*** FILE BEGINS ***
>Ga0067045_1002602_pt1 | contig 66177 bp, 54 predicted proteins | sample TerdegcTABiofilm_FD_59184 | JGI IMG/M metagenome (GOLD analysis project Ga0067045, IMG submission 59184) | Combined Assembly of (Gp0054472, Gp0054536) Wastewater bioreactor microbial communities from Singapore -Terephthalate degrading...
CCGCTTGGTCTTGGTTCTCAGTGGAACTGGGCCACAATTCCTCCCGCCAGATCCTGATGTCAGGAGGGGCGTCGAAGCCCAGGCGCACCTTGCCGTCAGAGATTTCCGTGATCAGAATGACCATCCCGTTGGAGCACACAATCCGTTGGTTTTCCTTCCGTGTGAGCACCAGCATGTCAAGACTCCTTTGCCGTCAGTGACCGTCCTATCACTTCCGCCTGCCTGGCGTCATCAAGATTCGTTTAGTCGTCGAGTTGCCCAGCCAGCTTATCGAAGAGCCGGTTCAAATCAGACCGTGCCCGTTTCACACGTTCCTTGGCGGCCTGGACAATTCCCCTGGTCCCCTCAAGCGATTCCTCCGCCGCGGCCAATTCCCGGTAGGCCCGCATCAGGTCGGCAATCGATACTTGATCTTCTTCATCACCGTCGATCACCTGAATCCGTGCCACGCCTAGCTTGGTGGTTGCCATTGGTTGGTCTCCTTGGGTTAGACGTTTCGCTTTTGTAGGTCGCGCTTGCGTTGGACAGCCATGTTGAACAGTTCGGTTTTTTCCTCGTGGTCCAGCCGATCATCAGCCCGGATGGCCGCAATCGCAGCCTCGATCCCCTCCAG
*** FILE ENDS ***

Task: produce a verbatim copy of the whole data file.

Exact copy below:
>Ga0067045_1002602_pt1 | contig 66177 bp, 54 predicted proteins | sample TerdegcTABiofilm_FD_59184 | JGI IMG/M metagenome (GOLD analysis project Ga0067045, IMG submission 59184) | Combined Assembly of (Gp0054472, Gp0054536) Wastewater bioreactor microbial communities from Singapore -Terephthalate degrading...
CCGCTTGGTCTTGGTTCTCAGTGGAACTGGGCCACAATTCCTCCCGCCAGATCCTGATGTCAGGAGGGGCGTCGAAGCCCAGGCGCACCTTGCCGTCAGAGATTTCCGTGATCAGAATGACCATCCCGTTGGAGCACACAATCCGTTGGTTTTCCTTCCGTGTGAGCACCAGCATGTCAAGACTCCTTTGCCGTCAGTGACCGTCCTATCACTTCCGCCTGCCTGGCGTCATCAAGATTCGTTTAGTCGTCGAGTTGCCCAGCCAGCTTATCGAAGAGCCGGTTCAAATCAGACCGTGCCCGTTTCACACGTTCCTTGGCGGCCTGGACAATTCCCCTGGTCCCCTCAAGCGATTCCTCCGCCGCGGCCAATTCCCGGTAGGCCCGCATCAGGTCGGCAATCGATACTTGATCTTCTTCATCACCGTCGATCACCTGAATCCGTGCCACGCCTAGCTTGGTGGTTGCCATTGGTTGGTCTCCTTGGGTTAGACGTTTCGCTTTTGTAGGTCGCGCTTGCGTTGGACAGCCATGTTGAACAGTTCGGTTTTTTCCTCGTGGTCCAGCCGATCATCAGCCCGGATGGCCGCAATCGCAGCCTCGATCCCCTCCAG